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Power System Transient Diagnostics Based on Novel Traveling Wave Detection
AuthorJalilzadeh Hamidi, Reza
Electrical and Biomedical Engineering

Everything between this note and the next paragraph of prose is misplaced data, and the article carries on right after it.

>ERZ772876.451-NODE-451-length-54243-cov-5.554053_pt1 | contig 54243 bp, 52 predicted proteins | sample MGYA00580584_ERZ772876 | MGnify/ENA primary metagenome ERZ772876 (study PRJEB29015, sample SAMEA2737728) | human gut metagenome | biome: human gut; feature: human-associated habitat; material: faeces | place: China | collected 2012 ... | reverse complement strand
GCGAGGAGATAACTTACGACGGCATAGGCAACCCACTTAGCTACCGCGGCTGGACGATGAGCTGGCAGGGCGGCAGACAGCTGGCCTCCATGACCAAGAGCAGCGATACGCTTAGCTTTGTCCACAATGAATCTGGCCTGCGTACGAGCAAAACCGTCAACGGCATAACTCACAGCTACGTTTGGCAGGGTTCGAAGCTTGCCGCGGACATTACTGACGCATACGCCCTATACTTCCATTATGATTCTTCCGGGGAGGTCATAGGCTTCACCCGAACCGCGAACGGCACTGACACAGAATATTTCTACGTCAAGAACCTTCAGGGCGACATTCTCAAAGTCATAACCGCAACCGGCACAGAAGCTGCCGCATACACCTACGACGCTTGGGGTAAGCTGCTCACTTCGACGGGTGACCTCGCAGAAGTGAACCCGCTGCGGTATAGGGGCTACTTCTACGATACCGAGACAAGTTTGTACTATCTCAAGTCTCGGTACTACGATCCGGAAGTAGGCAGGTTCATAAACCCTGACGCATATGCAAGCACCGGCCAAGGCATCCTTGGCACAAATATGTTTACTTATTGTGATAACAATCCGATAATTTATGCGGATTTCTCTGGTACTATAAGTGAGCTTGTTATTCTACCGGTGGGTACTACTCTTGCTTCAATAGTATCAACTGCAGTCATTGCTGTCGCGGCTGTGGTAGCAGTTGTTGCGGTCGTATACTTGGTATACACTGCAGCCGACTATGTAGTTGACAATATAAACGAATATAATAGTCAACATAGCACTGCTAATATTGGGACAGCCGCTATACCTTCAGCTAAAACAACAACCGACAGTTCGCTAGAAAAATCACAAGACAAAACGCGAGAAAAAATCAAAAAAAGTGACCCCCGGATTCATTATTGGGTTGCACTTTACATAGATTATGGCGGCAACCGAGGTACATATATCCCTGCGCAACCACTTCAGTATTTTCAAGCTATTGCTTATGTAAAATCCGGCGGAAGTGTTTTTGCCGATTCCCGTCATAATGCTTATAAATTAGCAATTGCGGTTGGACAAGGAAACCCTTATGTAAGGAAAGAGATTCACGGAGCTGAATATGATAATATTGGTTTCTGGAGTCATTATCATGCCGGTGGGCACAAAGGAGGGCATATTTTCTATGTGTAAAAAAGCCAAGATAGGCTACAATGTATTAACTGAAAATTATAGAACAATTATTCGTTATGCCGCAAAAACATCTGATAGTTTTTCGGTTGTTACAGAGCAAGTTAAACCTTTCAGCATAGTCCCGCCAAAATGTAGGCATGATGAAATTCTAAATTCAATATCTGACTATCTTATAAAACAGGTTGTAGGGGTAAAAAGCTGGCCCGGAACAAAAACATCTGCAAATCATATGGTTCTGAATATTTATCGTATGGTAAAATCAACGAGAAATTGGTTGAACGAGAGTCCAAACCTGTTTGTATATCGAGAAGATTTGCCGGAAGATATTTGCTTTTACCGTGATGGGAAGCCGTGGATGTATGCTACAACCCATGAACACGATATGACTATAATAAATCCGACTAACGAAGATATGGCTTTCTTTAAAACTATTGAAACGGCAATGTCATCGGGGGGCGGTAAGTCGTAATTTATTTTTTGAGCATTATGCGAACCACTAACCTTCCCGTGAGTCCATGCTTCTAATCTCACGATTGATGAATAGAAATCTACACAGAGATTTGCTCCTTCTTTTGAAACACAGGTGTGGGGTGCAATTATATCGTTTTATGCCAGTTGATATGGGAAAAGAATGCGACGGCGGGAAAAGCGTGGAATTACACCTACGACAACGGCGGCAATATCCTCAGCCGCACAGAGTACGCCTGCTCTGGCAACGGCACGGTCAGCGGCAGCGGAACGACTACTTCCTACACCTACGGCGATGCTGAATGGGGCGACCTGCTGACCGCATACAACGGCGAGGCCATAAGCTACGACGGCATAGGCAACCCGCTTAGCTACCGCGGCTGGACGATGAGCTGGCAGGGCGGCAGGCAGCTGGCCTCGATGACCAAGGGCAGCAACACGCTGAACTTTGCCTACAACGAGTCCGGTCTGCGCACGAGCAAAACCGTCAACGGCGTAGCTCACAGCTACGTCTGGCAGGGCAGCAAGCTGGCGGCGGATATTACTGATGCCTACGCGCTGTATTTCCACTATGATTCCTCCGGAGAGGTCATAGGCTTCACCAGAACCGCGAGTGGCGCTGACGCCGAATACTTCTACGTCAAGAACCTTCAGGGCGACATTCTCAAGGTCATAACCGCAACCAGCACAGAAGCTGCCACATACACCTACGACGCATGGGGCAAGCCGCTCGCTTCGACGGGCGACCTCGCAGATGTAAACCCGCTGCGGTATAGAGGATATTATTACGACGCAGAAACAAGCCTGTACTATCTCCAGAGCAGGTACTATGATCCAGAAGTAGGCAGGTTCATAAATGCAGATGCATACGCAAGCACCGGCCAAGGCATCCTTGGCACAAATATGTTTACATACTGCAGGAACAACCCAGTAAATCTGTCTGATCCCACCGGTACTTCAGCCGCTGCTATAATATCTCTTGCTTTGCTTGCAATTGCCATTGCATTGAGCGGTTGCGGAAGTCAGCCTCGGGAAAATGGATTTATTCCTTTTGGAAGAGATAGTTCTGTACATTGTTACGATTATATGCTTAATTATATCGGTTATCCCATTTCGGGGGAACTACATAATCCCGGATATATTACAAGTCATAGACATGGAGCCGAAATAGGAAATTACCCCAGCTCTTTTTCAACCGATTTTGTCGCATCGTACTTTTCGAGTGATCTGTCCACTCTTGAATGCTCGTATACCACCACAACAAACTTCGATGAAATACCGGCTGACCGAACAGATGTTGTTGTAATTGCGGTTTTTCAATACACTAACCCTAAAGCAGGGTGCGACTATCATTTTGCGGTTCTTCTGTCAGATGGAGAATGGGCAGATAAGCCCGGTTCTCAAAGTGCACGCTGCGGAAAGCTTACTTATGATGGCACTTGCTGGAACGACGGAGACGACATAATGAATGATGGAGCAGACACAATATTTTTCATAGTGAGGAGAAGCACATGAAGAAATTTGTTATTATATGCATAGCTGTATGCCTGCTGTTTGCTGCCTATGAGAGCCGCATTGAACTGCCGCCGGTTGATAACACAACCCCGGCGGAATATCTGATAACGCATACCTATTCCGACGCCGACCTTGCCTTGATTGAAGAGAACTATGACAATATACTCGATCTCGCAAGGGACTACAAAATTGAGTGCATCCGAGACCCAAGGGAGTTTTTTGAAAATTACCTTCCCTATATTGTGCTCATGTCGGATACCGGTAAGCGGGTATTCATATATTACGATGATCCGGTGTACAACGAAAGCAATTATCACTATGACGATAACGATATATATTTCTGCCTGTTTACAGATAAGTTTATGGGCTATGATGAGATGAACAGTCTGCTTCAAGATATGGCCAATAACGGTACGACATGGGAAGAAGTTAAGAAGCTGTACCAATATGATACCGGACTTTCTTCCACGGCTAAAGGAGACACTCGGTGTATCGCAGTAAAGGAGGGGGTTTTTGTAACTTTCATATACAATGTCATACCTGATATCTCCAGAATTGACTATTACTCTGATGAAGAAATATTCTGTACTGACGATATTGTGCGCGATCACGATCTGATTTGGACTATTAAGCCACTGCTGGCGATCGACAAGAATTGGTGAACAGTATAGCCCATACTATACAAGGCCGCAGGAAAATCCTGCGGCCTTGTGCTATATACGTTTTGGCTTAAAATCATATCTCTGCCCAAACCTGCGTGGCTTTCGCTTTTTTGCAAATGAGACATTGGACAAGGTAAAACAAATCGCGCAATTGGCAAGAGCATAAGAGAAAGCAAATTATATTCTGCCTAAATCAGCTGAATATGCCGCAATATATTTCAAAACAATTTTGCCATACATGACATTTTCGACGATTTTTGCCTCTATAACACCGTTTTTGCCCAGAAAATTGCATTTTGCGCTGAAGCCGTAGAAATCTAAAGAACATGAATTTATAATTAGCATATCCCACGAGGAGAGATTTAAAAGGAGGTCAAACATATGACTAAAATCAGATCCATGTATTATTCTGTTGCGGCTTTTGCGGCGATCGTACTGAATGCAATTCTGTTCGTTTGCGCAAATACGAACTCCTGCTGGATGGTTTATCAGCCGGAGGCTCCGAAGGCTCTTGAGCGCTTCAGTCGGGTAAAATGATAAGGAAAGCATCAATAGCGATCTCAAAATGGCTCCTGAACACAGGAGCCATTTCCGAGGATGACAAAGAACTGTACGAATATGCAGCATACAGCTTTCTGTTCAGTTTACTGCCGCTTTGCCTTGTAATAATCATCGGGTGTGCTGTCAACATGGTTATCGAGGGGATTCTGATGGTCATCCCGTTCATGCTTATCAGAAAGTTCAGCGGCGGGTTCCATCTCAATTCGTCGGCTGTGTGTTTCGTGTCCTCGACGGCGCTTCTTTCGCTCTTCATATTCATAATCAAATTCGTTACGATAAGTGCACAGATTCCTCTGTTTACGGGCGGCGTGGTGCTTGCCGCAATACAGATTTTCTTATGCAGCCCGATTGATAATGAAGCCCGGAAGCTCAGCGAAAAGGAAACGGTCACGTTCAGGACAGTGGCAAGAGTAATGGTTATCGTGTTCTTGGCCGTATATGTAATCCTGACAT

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Modern electrical power systems demand novel diagnostic approaches to enhancing the system resiliency by improving the state-of-the-art algorithms. The proliferation of high-voltage optical transducers and high time-resolution measurements provide opportunities to develop novel diagnostic methods of very fast transients in power systems. At the same time, emerging complex configuration, such as multi-terminal hybrid transmission systems, limits the applications of the traditional diagnostic methods, especially in fault location and health monitoring. The impedance-based fault-location methods are inefficient for cross-bounded cables, which are widely used for connection of offshore wind farms to the main grid. Thus, this dissertation first presents a novel traveling wave-based fault-location method for hybrid multi-terminal transmission systems. The proposed method utilizes time-synchronized high-sampling voltage measurements. The traveling wave arrival times (ATs) are detected by observation of the squares of wavelet transformation coefficients. Using the ATs, an over-determined set of linear equations are developed for noise reduction, and consequently, the faulty segment is determined based on the characteristics of the provided equation set. Then, the fault location is estimated. The accuracy and capabilities of the proposed fault location method are evaluated and also compared to the existing traveling-wave-based method for a wide range of fault parameters. In order to improve power systems stability, auto-reclosing (AR), single-phase auto-reclosing (SPAR), and adaptive single-phase auto-reclosing (ASPAR) methods have been developed with the final objectives of distinguishing between the transient and permanent faults to clear the transient faults without de-energization of the solid phases. However, the features of the electrical arcs (transient faults) are severely influenced by a number of random parameters, including the convection of the air and plasma, wind speed, air pressure, and humidity. Therefore, the dead-time (the de-energization duration of the faulty phase) is unpredictable. Accordingly, conservatively long dead-times are usually considered by protection engineers. However, if the exact arc distinction time is determined, the power system stability and quality will enhance. Therefore, a new method for detection of arc extinction times leading to a new ASPAR method utilizing power line carrier (PLC) signals is presented. The efficiency of the proposed ASPAR method is verified through simulations and compared with the existing ASPAR methods. High-sampling measurements are prone to be skewed by the environmental noises and analog-to-digital (A/D) converters quantization errors. Therefore noise-contaminated measurements are the major source of uncertainties and errors in the outcomes of traveling wave-based diagnostic applications. The existing AT-detection methods do not provide enough sensitivity and selectivity at the same time. Therefore, a new AT-detection method based on short-time matrix pencil (STMPM) is developed to accurately detect ATs of the traveling waves with low signal-to-noise (SNR) ratios. As STMPM is based on matrix algebra, it is a challenging to implement this new technique in microprocessor-based fault locators. Hence, a fully recursive and computationally efficient method based on adaptive discrete Kalman filter (ADKF) is introduced for AT-detection, which is proper for microprocessors and able to accomplish accurate AT-detection for online applications such as ultra-high-speed protection. Both proposed AT-detection methods are evaluated based on extensive simulation studies, and the superior outcomes are compared to the existing methods.